29 October 2013
Marxist Criticism of O'Connor's “A Good Man Is Hard to Find”
In “A Good Man is Hard to Find” the protagonist, the grandmother, is concerned with being viewed as a lady. The grandmother's not-so-subtle manipulative comments, her critical remarks along with her selfish personality show that outlook throughout the story which can be related to the way that the industrial owners manipulated politicians as well as the stock market having the power to critically alter outcomes by remarks made. A Marxist critic would notice that the grandmother's idea of being recognized as a lady is more about wanting to be recognized as an upper-class socialite.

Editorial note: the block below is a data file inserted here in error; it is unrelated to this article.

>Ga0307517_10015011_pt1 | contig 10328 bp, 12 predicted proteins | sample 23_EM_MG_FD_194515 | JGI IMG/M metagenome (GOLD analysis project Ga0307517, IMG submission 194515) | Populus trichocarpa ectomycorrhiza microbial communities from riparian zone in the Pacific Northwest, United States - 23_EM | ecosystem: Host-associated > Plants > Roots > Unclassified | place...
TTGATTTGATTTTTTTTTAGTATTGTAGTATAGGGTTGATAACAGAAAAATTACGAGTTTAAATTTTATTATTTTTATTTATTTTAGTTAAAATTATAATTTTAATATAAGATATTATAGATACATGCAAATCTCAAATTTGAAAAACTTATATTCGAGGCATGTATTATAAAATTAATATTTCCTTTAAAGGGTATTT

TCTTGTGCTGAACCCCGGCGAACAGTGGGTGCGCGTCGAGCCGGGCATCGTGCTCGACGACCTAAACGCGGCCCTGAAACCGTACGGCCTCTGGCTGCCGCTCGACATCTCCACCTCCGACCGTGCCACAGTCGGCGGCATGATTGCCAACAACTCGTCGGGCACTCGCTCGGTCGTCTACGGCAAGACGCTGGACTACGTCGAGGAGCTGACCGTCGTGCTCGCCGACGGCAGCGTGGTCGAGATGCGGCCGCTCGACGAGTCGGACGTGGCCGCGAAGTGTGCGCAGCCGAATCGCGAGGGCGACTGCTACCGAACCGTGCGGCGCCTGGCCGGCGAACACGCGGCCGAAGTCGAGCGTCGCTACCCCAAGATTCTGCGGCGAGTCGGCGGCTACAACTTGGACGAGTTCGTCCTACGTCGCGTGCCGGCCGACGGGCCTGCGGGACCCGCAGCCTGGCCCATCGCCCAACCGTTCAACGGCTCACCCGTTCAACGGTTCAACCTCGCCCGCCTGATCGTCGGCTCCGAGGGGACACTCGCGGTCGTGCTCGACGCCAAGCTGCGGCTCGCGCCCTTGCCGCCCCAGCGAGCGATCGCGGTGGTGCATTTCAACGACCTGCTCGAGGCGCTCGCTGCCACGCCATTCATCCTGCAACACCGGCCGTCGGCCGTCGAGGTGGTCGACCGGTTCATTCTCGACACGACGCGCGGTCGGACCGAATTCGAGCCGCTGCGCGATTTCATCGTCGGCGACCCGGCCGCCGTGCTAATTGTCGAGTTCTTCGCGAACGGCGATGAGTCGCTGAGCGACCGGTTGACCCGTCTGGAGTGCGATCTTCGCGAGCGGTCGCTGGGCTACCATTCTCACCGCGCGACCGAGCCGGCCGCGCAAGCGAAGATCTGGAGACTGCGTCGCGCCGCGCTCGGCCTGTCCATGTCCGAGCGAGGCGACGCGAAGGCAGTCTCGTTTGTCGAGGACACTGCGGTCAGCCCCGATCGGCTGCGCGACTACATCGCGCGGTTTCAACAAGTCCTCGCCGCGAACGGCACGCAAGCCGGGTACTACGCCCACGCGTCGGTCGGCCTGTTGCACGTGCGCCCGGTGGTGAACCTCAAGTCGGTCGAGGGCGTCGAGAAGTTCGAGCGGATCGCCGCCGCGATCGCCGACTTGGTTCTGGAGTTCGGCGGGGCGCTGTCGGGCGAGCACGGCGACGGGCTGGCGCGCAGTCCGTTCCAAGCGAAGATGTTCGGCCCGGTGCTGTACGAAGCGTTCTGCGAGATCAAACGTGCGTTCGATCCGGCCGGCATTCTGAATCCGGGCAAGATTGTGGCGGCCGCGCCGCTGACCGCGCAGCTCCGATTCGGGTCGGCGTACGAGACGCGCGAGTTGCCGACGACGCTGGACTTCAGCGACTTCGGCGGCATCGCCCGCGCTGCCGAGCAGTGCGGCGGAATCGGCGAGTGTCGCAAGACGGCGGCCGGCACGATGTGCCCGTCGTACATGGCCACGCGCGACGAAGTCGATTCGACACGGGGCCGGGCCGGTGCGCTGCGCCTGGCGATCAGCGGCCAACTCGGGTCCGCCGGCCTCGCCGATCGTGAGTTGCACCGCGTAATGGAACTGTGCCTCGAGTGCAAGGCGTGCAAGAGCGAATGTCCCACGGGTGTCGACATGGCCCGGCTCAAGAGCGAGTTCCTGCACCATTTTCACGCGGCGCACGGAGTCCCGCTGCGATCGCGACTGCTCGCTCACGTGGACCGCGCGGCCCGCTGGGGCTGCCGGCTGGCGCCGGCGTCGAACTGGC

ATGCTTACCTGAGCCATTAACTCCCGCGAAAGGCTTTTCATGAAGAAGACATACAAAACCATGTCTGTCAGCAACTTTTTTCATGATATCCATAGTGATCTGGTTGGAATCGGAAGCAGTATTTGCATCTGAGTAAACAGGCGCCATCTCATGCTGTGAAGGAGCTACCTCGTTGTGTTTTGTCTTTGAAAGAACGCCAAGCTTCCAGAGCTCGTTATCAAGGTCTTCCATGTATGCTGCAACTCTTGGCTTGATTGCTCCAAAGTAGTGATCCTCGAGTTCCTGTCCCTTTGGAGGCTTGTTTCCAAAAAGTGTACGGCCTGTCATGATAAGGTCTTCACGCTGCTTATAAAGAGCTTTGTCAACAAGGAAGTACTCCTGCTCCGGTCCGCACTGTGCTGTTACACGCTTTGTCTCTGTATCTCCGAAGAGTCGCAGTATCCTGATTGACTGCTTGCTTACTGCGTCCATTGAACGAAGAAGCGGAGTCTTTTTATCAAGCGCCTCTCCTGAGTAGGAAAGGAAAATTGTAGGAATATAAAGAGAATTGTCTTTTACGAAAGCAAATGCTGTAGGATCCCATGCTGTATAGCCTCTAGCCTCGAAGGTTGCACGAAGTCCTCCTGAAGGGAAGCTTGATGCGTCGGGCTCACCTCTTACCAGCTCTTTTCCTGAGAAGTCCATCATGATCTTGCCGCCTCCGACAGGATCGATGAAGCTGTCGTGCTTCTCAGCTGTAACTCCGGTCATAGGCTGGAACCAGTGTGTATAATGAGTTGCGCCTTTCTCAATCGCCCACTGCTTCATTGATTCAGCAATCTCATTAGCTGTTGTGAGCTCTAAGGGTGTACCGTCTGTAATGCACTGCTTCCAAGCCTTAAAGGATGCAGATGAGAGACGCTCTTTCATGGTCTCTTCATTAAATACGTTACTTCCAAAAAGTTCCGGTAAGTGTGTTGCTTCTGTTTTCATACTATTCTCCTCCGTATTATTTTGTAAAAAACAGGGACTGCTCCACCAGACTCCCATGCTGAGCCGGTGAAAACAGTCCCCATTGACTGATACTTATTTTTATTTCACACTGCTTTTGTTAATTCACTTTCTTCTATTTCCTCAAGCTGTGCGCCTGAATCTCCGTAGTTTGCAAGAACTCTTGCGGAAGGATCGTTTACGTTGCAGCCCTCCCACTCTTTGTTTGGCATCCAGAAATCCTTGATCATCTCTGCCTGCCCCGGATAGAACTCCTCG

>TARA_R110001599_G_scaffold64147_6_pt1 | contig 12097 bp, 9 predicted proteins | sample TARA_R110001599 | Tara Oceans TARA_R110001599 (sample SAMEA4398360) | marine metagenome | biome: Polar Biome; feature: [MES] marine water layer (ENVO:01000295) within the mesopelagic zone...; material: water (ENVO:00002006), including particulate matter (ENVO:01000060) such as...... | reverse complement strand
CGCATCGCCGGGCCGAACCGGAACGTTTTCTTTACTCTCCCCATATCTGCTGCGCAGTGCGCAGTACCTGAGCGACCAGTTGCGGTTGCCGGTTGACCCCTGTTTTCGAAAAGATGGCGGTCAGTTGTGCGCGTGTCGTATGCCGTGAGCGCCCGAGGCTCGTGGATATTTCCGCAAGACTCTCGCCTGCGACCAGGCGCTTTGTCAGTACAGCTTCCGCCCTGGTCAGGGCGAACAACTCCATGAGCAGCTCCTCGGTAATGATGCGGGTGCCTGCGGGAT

The manipulative actions of the grandmother are comparable to the leaders of the monopolies in the Industrial Revolution in America. In the beginning of the story the grandmother speaks to Bailey trying to convince him to take the family somewhere that she would much rather go, Tennessee, to visit her connections instead of the vacation to Florida. She says, “I wouldn't take my children in any direction with a criminal like that aloose in it. I couldn't answer to my conscience if I did” [O’Connor 224]. She uses the news of the Misfit, murderer as a scare-tactic to urge Bailey to change destinations. Once that approach did not get any reaction the grandmother looks toward her daughter-in-law and continues with “You all ought to take them somewhere else for a change... They never have been to east Tennessee” . Her grandchildren, June Star and John Wesley, were the only ones to acknowledge her, disrespectfully, in back-and-forth dialogue between the two children. The grandmother’s attempt at changing the vacation plans had failed, much like the industry owners that had manipulated the presidential election of 1896 in hopes to save their empires. America was quickly connecting physically via railroads; unfortunately the industry leaders that boomed in this era divided the country economically....